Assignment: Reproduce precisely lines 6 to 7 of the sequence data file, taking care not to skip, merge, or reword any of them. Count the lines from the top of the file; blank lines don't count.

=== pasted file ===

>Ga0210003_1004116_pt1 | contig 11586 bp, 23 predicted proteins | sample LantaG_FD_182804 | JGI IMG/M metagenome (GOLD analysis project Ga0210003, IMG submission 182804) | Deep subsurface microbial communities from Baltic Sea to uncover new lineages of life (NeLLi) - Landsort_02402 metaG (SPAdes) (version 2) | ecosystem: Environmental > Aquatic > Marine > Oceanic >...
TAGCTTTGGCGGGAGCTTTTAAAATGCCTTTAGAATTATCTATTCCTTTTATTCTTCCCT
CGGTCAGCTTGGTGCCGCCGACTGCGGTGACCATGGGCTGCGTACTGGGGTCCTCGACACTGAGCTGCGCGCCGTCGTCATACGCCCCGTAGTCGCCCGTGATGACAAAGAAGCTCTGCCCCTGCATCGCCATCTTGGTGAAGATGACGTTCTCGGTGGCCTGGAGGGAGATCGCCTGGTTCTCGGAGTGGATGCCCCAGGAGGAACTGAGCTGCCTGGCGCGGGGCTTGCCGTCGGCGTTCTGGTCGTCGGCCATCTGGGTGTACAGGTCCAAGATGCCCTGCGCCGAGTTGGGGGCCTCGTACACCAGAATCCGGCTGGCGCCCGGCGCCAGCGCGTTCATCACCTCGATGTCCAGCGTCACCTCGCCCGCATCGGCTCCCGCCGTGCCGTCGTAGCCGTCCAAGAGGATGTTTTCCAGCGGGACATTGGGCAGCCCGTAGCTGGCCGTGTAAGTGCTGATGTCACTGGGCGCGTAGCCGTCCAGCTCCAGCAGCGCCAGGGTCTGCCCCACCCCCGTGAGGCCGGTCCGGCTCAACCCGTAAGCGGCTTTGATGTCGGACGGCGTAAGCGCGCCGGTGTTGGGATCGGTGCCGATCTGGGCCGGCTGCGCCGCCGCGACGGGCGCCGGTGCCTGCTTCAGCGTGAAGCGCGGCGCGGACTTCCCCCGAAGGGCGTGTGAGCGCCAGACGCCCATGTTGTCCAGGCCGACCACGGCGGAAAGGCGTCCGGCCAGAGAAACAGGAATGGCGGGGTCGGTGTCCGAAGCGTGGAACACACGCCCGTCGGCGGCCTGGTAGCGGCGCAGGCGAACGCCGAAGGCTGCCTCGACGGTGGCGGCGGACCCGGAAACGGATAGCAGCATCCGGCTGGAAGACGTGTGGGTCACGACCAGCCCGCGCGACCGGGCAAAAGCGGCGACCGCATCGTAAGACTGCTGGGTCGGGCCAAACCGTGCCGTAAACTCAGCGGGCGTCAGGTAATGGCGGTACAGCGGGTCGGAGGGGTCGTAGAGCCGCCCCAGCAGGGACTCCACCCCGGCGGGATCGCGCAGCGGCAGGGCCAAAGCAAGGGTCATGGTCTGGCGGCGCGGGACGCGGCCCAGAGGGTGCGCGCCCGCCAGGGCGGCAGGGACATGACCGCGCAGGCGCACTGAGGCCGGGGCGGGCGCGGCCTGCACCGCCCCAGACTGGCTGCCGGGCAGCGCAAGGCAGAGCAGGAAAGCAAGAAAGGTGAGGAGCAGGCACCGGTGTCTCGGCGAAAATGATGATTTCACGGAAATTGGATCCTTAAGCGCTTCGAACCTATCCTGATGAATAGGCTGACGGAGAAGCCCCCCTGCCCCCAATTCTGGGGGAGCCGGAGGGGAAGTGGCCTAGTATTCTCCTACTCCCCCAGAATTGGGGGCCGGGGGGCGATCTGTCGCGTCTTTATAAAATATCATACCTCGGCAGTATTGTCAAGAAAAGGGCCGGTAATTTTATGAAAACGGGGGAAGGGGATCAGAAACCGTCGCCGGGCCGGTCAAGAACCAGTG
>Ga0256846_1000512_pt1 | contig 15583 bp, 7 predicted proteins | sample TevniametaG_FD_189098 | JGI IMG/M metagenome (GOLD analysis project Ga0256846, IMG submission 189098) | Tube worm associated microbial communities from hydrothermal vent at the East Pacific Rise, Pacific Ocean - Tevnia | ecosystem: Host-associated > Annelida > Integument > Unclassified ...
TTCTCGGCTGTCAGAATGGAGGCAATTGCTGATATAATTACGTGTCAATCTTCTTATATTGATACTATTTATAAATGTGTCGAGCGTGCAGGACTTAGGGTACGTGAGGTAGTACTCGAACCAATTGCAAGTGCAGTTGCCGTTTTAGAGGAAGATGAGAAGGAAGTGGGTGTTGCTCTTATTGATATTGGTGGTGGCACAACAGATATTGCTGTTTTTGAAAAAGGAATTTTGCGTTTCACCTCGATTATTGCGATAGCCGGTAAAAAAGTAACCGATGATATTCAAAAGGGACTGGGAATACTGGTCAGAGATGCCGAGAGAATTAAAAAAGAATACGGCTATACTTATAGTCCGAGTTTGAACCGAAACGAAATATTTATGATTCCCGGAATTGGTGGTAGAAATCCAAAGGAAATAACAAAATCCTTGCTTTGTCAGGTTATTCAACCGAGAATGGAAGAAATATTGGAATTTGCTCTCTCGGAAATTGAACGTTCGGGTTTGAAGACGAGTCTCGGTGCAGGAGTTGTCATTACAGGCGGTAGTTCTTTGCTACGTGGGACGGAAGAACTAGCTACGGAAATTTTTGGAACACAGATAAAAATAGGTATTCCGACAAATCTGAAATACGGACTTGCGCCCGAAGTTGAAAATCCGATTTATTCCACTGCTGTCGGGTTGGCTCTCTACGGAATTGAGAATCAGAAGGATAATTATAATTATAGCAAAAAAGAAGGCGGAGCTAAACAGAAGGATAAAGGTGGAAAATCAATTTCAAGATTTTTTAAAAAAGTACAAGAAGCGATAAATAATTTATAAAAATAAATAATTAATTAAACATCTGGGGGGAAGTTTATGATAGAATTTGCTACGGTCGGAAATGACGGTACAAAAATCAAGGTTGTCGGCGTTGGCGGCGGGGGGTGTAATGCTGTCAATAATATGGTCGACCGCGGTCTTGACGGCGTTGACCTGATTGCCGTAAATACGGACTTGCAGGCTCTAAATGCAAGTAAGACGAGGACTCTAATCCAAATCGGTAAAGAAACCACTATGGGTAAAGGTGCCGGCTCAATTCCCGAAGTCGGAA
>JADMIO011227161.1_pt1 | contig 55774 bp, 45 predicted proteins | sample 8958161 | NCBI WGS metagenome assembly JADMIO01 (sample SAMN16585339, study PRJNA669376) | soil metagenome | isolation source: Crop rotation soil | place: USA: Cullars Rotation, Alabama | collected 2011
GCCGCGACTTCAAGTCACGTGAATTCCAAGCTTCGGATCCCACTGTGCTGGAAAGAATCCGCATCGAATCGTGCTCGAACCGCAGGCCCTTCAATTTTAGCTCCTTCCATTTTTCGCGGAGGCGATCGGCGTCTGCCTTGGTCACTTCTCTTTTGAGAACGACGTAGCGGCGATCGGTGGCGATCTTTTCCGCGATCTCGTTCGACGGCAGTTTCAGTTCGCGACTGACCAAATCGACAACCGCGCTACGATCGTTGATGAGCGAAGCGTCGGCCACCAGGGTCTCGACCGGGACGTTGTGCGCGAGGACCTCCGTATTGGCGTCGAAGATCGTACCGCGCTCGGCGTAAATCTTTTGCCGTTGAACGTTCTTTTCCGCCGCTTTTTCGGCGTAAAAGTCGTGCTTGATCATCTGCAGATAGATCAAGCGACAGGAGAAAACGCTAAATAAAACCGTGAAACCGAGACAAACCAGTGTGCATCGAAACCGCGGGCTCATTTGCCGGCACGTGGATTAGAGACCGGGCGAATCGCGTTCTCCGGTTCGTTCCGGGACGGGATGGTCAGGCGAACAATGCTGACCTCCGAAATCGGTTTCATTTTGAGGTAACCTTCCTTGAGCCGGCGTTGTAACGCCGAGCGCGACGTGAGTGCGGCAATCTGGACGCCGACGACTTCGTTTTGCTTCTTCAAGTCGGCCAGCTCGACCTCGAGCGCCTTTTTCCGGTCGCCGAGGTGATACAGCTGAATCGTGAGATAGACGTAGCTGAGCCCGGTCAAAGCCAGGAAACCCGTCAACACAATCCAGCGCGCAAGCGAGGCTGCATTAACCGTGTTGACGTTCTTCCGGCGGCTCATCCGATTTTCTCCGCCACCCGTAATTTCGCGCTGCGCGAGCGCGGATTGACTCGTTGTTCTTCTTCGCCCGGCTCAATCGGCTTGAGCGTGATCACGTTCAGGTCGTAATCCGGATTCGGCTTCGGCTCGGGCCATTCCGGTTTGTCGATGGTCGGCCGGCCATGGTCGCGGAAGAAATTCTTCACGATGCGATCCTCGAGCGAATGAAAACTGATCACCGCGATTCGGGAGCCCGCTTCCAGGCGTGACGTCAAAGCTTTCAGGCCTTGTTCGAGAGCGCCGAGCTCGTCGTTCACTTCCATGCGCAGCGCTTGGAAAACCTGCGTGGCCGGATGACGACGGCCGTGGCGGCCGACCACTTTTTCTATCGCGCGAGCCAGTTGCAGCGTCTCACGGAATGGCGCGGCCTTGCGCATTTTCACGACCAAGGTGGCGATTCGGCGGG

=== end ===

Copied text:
>JADMIO011227161.1_pt1 | contig 55774 bp, 45 predicted proteins | sample 8958161 | NCBI WGS metagenome assembly JADMIO01 (sample SAMN16585339, study PRJNA669376) | soil metagenome | isolation source: Crop rotation soil | place: USA: Cullars Rotation, Alabama | collected 2011
GCCGCGACTTCAAGTCACGTGAATTCCAAGCTTCGGATCCCACTGTGCTGGAAAGAATCCGCATCGAATCGTGCTCGAACCGCAGGCCCTTCAATTTTAGCTCCTTCCATTTTTCGCGGAGGCGATCGGCGTCTGCCTTGGTCACTTCTCTTTTGAGAACGACGTAGCGGCGATCGGTGGCGATCTTTTCCGCGATCTCGTTCGACGGCAGTTTCAGTTCGCGACTGACCAAATCGACAACCGCGCTACGATCGTTGATGAGCGAAGCGTCGGCCACCAGGGTCTCGACCGGGACGTTGTGCGCGAGGACCTCCGTATTGGCGTCGAAGATCGTACCGCGCTCGGCGTAAATCTTTTGCCGTTGAACGTTCTTTTCCGCCGCTTTTTCGGCGTAAAAGTCGTGCTTGATCATCTGCAGATAGATCAAGCGACAGGAGAAAACGCTAAATAAAACCGTGAAACCGAGACAAACCAGTGTGCATCGAAACCGCGGGCTCATTTGCCGGCACGTGGATTAGAGACCGGGCGAATCGCGTTCTCCGGTTCGTTCCGGGACGGGATGGTCAGGCGAACAATGCTGACCTCCGAAATCGGTTTCATTTTGAGGTAACCTTCCTTGAGCCGGCGTTGTAACGCCGAGCGCGACGTGAGTGCGGCAATCTGGACGCCGACGACTTCGTTTTGCTTCTTCAAGTCGGCCAGCTCGACCTCGAGCGCCTTTTTCCGGTCGCCGAGGTGATACAGCTGAATCGTGAGATAGACGTAGCTGAGCCCGGTCAAAGCCAGGAAACCCGTCAACACAATCCAGCGCGCAAGCGAGGCTGCATTAACCGTGTTGACGTTCTTCCGGCGGCTCATCCGATTTTCTCCGCCACCCGTAATTTCGCGCTGCGCGAGCGCGGATTGACTCGTTGTTCTTCTTCGCCCGGCTCAATCGGCTTGAGCGTGATCACGTTCAGGTCGTAATCCGGATTCGGCTTCGGCTCGGGCCATTCCGGTTTGTCGATGGTCGGCCGGCCATGGTCGCGGAAGAAATTCTTCACGATGCGATCCTCGAGCGAATGAAAACTGATCACCGCGATTCGGGAGCCCGCTTCCAGGCGTGACGTCAAAGCTTTCAGGCCTTGTTCGAGAGCGCCGAGCTCGTCGTTCACTTCCATGCGCAGCGCTTGGAAAACCTGCGTGGCCGGATGACGACGGCCGTGGCGGCCGACCACTTTTTCTATCGCGCGAGCCAGTTGCAGCGTCTCACGGAATGGCGCGGCCTTGCGCATTTTCACGACCAAGGTGGCGATTCGGCGGG